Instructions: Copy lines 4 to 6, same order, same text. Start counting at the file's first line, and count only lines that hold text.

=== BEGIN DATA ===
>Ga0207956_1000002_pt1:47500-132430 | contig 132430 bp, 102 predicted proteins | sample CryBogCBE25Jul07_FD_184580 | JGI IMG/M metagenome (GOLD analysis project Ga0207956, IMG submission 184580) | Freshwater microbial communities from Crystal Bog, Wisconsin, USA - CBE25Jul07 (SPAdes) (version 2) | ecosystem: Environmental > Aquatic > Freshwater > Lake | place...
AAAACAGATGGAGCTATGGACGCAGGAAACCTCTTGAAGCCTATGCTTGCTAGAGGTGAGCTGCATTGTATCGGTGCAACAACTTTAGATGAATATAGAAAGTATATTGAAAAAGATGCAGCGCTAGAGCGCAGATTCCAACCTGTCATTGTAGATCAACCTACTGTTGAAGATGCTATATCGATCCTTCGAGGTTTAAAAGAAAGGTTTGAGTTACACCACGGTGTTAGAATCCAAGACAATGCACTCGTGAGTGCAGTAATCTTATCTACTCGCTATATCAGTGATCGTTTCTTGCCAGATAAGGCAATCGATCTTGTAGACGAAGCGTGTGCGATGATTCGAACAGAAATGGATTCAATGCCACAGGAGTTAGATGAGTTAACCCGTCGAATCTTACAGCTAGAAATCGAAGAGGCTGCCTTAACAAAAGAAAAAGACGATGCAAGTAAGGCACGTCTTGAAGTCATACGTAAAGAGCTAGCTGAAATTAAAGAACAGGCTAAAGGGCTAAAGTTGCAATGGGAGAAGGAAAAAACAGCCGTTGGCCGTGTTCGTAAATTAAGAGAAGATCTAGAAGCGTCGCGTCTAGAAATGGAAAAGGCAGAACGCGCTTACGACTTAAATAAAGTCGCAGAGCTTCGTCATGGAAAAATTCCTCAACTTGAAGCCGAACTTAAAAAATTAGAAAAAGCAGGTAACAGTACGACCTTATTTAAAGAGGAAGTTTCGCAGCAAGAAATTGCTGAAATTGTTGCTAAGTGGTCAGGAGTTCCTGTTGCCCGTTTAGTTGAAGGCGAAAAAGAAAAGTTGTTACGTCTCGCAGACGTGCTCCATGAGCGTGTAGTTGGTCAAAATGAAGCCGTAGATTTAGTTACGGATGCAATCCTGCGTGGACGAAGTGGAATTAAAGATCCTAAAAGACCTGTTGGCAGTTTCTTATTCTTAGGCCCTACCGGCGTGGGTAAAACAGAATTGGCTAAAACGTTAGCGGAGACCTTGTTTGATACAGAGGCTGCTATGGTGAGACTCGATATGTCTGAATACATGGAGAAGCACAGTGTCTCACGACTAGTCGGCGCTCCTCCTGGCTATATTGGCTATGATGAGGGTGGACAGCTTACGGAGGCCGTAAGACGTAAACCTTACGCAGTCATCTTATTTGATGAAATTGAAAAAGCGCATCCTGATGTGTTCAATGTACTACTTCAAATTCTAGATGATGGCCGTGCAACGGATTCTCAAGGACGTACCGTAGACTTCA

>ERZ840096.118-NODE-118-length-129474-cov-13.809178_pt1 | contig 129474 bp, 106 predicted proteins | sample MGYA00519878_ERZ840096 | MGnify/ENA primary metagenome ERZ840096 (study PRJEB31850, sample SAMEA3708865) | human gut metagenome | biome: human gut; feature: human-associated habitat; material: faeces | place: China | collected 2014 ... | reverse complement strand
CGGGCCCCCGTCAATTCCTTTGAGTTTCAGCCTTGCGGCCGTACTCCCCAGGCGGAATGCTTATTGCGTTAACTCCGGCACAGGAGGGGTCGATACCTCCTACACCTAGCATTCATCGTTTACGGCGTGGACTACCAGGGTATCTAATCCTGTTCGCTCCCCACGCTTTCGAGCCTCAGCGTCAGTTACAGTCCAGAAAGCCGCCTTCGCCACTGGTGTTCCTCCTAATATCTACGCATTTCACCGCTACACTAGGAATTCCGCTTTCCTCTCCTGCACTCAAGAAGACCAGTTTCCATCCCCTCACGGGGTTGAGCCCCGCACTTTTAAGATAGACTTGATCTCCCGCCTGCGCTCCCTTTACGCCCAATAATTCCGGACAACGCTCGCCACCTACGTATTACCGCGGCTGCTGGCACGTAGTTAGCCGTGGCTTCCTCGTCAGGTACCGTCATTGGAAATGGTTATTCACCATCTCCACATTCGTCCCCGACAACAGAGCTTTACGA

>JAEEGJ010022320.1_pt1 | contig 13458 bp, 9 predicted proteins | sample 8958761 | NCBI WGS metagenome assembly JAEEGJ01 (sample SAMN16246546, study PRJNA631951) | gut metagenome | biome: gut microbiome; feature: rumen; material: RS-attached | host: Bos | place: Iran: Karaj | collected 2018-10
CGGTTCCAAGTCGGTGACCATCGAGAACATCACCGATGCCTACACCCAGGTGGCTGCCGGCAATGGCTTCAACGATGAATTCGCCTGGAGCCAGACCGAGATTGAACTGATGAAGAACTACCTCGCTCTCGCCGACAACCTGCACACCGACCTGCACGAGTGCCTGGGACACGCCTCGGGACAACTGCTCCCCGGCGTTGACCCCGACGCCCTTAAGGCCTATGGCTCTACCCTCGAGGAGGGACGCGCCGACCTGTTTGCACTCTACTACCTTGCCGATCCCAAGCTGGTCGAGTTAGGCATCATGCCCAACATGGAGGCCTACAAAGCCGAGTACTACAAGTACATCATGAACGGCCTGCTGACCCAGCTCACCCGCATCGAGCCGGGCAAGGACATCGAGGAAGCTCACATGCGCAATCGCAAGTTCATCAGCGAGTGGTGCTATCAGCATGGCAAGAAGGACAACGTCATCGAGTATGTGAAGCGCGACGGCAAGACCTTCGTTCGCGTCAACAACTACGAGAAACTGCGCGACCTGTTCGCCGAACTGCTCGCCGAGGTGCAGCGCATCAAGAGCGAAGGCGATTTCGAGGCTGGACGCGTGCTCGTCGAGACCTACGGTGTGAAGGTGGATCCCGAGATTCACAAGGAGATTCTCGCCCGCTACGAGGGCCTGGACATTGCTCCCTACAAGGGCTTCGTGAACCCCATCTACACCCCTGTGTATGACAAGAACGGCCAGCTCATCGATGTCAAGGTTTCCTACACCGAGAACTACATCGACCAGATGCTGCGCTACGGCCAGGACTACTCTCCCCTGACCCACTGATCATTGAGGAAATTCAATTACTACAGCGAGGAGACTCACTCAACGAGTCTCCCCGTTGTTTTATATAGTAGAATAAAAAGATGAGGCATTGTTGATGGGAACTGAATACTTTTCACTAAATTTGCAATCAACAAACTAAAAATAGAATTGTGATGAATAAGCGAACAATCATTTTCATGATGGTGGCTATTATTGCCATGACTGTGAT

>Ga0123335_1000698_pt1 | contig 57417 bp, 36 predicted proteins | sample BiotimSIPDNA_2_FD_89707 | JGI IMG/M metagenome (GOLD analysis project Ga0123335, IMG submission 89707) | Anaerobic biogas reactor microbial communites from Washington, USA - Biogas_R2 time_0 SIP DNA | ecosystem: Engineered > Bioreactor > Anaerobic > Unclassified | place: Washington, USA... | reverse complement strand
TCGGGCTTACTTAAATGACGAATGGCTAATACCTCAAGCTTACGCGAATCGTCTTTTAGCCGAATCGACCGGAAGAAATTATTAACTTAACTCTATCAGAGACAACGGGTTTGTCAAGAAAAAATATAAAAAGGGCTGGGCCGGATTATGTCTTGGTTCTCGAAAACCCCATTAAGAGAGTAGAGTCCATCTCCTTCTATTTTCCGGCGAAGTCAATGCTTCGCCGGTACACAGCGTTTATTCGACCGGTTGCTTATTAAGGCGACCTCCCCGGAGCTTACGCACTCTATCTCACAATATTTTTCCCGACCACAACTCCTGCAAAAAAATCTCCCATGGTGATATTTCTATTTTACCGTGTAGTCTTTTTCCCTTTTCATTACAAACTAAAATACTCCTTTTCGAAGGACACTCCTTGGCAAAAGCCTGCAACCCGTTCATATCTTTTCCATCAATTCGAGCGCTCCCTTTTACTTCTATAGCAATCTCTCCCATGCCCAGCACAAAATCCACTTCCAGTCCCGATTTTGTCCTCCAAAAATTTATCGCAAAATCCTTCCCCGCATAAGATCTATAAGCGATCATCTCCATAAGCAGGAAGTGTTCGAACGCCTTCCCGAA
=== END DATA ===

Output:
CGGGCCCCCGTCAATTCCTTTGAGTTTCAGCCTTGCGGCCGTACTCCCCAGGCGGAATGCTTATTGCGTTAACTCCGGCACAGGAGGGGTCGATACCTCCTACACCTAGCATTCATCGTTTACGGCGTGGACTACCAGGGTATCTAATCCTGTTCGCTCCCCACGCTTTCGAGCCTCAGCGTCAGTTACAGTCCAGAAAGCCGCCTTCGCCACTGGTGTTCCTCCTAATATCTACGCATTTCACCGCTACACTAGGAATTCCGCTTTCCTCTCCTGCACTCAAGAAGACCAGTTTCCATCCCCTCACGGGGTTGAGCCCCGCACTTTTAAGATAGACTTGATCTCCCGCCTGCGCTCCCTTTACGCCCAATAATTCCGGACAACGCTCGCCACCTACGTATTACCGCGGCTGCTGGCACGTAGTTAGCCGTGGCTTCCTCGTCAGGTACCGTCATTGGAAATGGTTATTCACCATCTCCACATTCGTCCCCGACAACAGAGCTTTACGA

>JAEEGJ010022320.1_pt1 | contig 13458 bp, 9 predicted proteins | sample 8958761 | NCBI WGS metagenome assembly JAEEGJ01 (sample SAMN16246546, study PRJNA631951) | gut metagenome | biome: gut microbiome; feature: rumen; material: RS-attached | host: Bos | place: Iran: Karaj | collected 2018-10
CGGTTCCAAGTCGGTGACCATCGAGAACATCACCGATGCCTACACCCAGGTGGCTGCCGGCAATGGCTTCAACGATGAATTCGCCTGGAGCCAGACCGAGATTGAACTGATGAAGAACTACCTCGCTCTCGCCGACAACCTGCACACCGACCTGCACGAGTGCCTGGGACACGCCTCGGGACAACTGCTCCCCGGCGTTGACCCCGACGCCCTTAAGGCCTATGGCTCTACCCTCGAGGAGGGACGCGCCGACCTGTTTGCACTCTACTACCTTGCCGATCCCAAGCTGGTCGAGTTAGGCATCATGCCCAACATGGAGGCCTACAAAGCCGAGTACTACAAGTACATCATGAACGGCCTGCTGACCCAGCTCACCCGCATCGAGCCGGGCAAGGACATCGAGGAAGCTCACATGCGCAATCGCAAGTTCATCAGCGAGTGGTGCTATCAGCATGGCAAGAAGGACAACGTCATCGAGTATGTGAAGCGCGACGGCAAGACCTTCGTTCGCGTCAACAACTACGAGAAACTGCGCGACCTGTTCGCCGAACTGCTCGCCGAGGTGCAGCGCATCAAGAGCGAAGGCGATTTCGAGGCTGGACGCGTGCTCGTCGAGACCTACGGTGTGAAGGTGGATCCCGAGATTCACAAGGAGATTCTCGCCCGCTACGAGGGCCTGGACATTGCTCCCTACAAGGGCTTCGTGAACCCCATCTACACCCCTGTGTATGACAAGAACGGCCAGCTCATCGATGTCAAGGTTTCCTACACCGAGAACTACATCGACCAGATGCTGCGCTACGGCCAGGACTACTCTCCCCTGACCCACTGATCATTGAGGAAATTCAATTACTACAGCGAGGAGACTCACTCAACGAGTCTCCCCGTTGTTTTATATAGTAGAATAAAAAGATGAGGCATTGTTGATGGGAACTGAATACTTTTCACTAAATTTGCAATCAACAAACTAAAAATAGAATTGTGATGAATAAGCGAACAATCATTTTCATGATGGTGGCTATTATTGCCATGACTGTGAT